Three different photographs of Peter, a slave from Baton Rouge, Louisiana, ca. 1863. The scars are a result of a whipping by his overseer Artayou Carrier, who was subsequently fired by the master. It took two months to recover from the beating. These photographs were widely distributed in the North during the war. Also called "Gordon", Peter later enlisted in the Union Army.
#Women & children dealing with war. The routines of camp life of the 31st Penn. Infantry (later, 82d Penn. Infantry) at Queen's farm, vicinity of Fort Slocum, Washington, D.C., during the Civil War in 1861. (AP Photo/Library of Congress)
Nurse Anne Bell tending to wounded soldiers in a Union hospital, ca. 1863. (U.S. Army Center of Military History)
FOLKS were sold some "BILL OF GOODS" - and they have loved it ever since! DONT JUST PIN! THINK, READ & LEARN!! …3 SLAVES??? Well, this was largely work of orphanages in the South seeking money from RICH WHITE DONORS in the North in the 1860s. Agencies used alot of mixed-breed Children in posters, and it seem to have worked quite well. Click image to see more of the great PR job!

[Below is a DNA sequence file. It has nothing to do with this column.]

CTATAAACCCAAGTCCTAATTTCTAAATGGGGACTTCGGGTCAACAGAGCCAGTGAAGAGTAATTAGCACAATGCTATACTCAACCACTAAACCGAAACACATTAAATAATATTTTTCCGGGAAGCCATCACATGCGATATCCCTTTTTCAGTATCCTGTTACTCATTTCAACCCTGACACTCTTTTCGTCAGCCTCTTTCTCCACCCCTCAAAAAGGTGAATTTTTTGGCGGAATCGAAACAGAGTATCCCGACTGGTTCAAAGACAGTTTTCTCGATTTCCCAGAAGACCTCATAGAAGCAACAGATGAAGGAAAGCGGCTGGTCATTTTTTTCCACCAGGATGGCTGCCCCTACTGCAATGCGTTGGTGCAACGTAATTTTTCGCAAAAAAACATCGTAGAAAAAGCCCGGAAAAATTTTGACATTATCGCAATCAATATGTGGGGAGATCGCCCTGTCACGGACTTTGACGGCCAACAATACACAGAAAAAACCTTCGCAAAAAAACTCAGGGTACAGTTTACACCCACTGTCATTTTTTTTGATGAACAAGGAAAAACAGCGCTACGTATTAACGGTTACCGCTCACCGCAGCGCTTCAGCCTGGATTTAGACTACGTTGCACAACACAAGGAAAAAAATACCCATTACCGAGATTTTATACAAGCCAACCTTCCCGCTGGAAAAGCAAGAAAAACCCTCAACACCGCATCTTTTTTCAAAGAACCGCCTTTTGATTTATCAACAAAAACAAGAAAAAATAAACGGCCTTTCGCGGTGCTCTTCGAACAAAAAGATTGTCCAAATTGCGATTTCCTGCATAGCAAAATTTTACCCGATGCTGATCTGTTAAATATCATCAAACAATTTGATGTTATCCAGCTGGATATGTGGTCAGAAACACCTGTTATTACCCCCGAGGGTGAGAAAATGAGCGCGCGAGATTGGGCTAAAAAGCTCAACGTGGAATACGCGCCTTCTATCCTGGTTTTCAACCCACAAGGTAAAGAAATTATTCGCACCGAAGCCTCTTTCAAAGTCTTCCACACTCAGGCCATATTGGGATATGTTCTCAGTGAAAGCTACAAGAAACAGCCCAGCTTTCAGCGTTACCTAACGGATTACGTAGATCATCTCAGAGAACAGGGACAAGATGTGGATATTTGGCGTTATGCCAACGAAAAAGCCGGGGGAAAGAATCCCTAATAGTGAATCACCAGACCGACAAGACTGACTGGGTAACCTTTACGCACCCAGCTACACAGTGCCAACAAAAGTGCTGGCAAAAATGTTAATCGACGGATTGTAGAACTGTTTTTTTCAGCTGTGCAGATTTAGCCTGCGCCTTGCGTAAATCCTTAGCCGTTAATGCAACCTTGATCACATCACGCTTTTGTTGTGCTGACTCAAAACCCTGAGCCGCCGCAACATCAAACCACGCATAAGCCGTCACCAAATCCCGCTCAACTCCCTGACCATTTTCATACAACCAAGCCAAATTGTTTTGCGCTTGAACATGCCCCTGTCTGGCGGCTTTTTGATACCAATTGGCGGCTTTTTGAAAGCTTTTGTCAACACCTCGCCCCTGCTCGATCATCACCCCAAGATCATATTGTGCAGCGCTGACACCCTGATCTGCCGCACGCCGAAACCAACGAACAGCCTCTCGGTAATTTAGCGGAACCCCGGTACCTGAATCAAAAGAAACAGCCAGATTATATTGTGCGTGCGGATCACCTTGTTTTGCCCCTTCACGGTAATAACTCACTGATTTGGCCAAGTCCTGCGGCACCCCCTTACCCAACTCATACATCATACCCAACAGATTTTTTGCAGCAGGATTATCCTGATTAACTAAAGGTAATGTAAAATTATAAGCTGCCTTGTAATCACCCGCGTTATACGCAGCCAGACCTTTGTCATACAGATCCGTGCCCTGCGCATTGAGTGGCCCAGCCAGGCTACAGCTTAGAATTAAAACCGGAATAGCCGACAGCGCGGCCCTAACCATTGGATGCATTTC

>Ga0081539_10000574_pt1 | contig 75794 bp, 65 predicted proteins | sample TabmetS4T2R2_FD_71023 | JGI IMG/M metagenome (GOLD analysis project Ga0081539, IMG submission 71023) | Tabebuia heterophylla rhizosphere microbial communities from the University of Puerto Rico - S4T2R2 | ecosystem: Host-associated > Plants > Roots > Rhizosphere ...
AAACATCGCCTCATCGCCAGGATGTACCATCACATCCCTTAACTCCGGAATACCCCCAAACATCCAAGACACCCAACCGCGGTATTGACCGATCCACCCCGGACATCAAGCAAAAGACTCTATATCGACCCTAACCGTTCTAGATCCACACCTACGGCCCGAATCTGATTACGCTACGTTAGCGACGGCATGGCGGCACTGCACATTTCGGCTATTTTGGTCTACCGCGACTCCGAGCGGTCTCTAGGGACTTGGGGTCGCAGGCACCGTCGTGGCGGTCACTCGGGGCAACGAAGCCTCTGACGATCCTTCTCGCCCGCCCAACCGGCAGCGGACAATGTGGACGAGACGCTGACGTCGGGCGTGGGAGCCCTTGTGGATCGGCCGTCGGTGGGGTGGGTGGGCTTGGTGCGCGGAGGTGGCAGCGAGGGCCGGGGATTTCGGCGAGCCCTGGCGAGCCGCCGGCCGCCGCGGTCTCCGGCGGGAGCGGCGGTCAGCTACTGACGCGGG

In 1931 Sue Eakin, a white girl in Louisiana, saw a dusty, old book called "Twelve Years a Slave." She found a copy for herself a bit later - and spent 70 years rescuing it from obscurity and doggedly proving it was factual. "Her passion was history, getting the history out.” In 1968 she got it back into print. In 2007, at 88, she published an edition with maps and pictures. She wrote in the acknowledgments, “Now Solomon and I can rest.” Two years later, she died. A great story at the click.
Three generations of a Louisiana family; Grandmother can only speak Creole French; mother speaks French and English; boy only speaks English. Photo was taken in 1910.